NEW YORK — Apple Inc. attracted long lines of shoppers Friday for the global debut of its latest iPhones.
Apple sales associates talk with customers waiting in line for new iPhones during the first day they were released on Friday at an Apple store in Richmond, Va.
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In New York, customers lined up around the block to get into Apple’s flagship Fifth Avenue store, while in Munich about 2,000 gathered to buy the new iPhone 5s and 5c, and in London the waiting crowd stretched about a mile.
“I started lining up five days ago,” said Sachihisa Saishiki, a 45-year-old who camped outside the Tokyo store.
Opening-weekend sales are crucial to boosting Apple after almost a year without releasing a new device and ceding market share to rivals in the $280 billion smartphone market.
Apple is projected to sell 6 million new iPhones over its three-day opening weekend, according to Gene Munster, an analyst with Piper Jaffray. The company typically doesn’t comment on sales figures until the Monday after a debut.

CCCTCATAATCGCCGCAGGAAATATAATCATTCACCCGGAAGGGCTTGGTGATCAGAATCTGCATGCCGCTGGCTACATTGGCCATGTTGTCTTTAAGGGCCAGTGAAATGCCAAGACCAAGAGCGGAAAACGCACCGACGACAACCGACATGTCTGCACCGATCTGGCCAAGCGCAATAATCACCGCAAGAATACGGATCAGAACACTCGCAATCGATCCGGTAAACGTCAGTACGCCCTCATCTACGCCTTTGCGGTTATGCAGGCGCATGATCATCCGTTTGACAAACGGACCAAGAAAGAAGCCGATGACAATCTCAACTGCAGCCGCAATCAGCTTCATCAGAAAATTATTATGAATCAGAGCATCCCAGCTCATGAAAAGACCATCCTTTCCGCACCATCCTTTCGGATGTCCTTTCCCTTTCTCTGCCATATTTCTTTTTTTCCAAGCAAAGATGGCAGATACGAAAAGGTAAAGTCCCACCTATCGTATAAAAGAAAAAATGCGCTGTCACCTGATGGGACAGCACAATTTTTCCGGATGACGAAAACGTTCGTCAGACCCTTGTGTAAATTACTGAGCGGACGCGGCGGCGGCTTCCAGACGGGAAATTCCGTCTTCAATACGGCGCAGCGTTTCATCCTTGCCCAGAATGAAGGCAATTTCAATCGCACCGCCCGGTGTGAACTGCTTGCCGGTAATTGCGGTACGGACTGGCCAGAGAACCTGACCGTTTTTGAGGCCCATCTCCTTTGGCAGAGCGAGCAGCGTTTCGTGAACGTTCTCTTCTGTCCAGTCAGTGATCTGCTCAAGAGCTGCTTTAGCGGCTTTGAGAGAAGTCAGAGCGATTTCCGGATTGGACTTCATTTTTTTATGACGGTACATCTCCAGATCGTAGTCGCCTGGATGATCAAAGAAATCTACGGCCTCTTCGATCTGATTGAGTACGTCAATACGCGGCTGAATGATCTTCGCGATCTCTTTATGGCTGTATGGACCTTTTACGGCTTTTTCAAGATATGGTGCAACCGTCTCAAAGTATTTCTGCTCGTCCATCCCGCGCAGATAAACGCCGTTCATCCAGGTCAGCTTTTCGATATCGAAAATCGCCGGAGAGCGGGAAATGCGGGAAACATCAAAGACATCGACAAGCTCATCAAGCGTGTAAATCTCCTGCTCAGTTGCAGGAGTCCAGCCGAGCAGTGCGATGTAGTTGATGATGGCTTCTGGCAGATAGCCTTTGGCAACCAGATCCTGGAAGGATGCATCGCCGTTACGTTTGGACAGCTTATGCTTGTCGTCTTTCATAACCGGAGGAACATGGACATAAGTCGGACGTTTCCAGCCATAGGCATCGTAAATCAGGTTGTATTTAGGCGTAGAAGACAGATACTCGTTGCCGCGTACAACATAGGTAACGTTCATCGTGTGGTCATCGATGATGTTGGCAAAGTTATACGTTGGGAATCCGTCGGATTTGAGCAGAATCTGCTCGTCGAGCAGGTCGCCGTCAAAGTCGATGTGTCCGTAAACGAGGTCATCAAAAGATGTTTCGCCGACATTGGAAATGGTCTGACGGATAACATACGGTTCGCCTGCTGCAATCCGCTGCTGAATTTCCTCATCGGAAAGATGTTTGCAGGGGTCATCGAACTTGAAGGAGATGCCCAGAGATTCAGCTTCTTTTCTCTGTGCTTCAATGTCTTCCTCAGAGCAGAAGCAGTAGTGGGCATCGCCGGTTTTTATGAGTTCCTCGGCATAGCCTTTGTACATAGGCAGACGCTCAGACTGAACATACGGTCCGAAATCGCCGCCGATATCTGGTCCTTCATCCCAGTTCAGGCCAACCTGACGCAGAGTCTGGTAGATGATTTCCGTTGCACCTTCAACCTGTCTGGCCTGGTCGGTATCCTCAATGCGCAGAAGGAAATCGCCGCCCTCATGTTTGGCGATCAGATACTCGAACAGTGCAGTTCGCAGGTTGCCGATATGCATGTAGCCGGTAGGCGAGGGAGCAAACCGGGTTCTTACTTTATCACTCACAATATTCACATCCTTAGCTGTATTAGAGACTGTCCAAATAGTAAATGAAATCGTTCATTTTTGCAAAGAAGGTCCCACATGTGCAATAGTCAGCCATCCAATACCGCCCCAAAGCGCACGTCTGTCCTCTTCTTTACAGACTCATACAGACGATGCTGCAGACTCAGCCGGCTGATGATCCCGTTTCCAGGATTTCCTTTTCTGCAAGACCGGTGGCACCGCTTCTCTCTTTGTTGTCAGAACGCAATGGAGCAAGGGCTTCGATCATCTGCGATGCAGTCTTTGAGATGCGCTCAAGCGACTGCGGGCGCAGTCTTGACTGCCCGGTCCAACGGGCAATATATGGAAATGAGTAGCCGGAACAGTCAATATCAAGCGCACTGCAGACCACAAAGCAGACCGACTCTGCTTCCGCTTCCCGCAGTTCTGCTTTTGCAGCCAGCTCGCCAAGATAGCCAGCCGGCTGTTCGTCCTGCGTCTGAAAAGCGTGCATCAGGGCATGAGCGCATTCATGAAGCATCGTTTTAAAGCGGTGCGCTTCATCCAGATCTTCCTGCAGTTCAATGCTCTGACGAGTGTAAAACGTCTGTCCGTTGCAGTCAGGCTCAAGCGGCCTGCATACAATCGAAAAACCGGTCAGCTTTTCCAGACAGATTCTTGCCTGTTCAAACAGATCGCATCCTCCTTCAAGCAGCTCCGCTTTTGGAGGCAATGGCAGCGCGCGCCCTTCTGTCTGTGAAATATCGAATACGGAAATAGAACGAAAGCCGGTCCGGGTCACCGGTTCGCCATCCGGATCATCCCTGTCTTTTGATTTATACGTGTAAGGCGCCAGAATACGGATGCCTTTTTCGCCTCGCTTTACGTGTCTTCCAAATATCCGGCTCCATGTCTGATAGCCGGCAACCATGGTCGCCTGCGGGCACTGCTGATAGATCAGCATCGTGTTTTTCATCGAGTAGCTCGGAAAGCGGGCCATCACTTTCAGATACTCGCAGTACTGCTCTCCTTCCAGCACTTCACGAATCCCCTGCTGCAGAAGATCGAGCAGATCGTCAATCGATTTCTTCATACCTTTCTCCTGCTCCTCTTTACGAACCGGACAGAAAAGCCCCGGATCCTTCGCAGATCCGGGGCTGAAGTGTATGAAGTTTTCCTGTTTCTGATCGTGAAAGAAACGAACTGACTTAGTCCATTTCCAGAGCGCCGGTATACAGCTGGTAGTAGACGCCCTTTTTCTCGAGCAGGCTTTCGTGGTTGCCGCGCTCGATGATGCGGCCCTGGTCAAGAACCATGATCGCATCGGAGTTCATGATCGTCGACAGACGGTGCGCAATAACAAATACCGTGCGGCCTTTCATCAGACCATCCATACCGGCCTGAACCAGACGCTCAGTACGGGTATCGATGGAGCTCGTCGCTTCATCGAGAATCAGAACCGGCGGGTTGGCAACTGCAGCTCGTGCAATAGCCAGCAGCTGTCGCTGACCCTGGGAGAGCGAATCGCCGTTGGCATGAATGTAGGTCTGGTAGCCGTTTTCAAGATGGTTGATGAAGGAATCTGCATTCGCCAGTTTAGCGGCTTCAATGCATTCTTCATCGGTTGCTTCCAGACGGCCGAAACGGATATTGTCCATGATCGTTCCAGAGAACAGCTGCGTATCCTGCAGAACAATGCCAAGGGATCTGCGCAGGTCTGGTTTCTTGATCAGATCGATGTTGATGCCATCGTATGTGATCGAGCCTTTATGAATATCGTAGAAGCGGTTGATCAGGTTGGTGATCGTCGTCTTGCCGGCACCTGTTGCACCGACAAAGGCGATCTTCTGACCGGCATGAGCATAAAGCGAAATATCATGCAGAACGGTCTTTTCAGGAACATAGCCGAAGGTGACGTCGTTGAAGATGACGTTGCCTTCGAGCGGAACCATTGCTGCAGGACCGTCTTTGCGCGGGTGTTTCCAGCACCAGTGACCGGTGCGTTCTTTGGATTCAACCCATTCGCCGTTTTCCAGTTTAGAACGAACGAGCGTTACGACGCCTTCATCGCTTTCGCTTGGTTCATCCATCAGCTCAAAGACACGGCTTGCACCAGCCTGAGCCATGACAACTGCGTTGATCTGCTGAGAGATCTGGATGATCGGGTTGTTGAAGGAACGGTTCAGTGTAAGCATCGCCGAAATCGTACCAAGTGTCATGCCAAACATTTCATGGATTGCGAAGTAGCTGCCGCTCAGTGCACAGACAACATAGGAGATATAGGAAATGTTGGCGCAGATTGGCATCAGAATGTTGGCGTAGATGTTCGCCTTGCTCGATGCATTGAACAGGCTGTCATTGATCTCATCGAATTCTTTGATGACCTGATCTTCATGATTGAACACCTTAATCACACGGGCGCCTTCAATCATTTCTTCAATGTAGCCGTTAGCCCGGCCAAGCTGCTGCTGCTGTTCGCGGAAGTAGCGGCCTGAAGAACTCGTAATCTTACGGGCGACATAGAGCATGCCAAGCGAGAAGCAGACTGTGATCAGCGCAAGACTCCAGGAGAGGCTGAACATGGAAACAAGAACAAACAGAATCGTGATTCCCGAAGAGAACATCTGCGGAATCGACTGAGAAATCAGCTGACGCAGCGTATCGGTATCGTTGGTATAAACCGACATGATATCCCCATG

In Toledo, a spokesman at the Best Buy store at 4505 Monroe St. said the store opened two hours early at 8 a.m. and had about 10 people waiting to get inside to purchase the new iPhones. Then at 10 a.m., when most customers expected the store to open, a steady stream of patrons arrived, causing the store to run out of the new phones.
The spokesman said the store received a second shipment of phones at midafternoon, and sales of the cell phone remained strong throughout the day.
Further up the street at 5215 Monroe at Cellular Central Inc., a Verizon Wireless dealer, a sales clerk said there were about 15 people waiting to purchase iPhones when the store opened at 9 a.m.
Customers continued to stream into the store all morning, the clerk said.
At an Apple store in Pasadena, Calif., an overnight campout for the new iPhone turned chaotic Friday morning when two men were arrested for fighting and another man’s plan to hire homeless people to wait in line for the devices backfired, authorities said.
Dozens of people recruited at a downtown Los Angeles homeless shelter to buy iPhones in bulk at a Pasadena store were left unpaid, and they mobbed the man who had hired them, police said.
He was escorted away by police for his protection, authorities said.